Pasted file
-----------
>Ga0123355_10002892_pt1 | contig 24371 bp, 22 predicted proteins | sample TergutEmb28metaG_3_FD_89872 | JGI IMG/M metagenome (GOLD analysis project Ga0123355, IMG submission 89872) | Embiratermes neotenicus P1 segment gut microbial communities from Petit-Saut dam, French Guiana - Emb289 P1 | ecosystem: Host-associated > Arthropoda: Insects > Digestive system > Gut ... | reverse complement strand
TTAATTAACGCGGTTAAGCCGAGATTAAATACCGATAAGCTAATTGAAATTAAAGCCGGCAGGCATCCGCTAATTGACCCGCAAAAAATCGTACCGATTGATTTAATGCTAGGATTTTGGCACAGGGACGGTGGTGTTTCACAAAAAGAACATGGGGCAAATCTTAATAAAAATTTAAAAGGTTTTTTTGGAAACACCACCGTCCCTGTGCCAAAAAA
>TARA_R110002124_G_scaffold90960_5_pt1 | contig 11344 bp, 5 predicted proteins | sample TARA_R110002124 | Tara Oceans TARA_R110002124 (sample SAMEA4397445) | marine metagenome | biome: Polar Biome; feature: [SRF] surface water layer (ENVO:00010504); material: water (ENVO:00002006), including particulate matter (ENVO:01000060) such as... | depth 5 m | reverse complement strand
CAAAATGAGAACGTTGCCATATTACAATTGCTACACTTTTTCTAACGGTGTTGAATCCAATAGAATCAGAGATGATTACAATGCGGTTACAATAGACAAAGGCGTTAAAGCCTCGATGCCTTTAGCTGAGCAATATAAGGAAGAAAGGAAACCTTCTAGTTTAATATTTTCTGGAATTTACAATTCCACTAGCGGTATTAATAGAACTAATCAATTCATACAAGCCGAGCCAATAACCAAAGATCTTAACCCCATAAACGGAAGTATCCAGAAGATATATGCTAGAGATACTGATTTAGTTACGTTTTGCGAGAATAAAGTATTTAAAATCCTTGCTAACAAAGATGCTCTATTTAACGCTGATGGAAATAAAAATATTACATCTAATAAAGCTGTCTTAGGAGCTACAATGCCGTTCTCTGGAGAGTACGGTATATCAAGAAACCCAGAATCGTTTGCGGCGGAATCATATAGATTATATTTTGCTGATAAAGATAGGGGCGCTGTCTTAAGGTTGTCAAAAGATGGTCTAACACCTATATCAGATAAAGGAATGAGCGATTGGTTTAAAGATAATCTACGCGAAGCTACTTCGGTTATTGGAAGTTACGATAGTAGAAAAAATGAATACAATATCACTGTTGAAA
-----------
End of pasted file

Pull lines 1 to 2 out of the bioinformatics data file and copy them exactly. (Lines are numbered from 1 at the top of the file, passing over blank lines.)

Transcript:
>Ga0123355_10002892_pt1 | contig 24371 bp, 22 predicted proteins | sample TergutEmb28metaG_3_FD_89872 | JGI IMG/M metagenome (GOLD analysis project Ga0123355, IMG submission 89872) | Embiratermes neotenicus P1 segment gut microbial communities from Petit-Saut dam, French Guiana - Emb289 P1 | ecosystem: Host-associated > Arthropoda: Insects > Digestive system > Gut ... | reverse complement strand
TTAATTAACGCGGTTAAGCCGAGATTAAATACCGATAAGCTAATTGAAATTAAAGCCGGCAGGCATCCGCTAATTGACCCGCAAAAAATCGTACCGATTGATTTAATGCTAGGATTTTGGCACAGGGACGGTGGTGTTTCACAAAAAGAACATGGGGCAAATCTTAATAAAAATTTAAAAGGTTTTTTTGGAAACACCACCGTCCCTGTGCCAAAAAA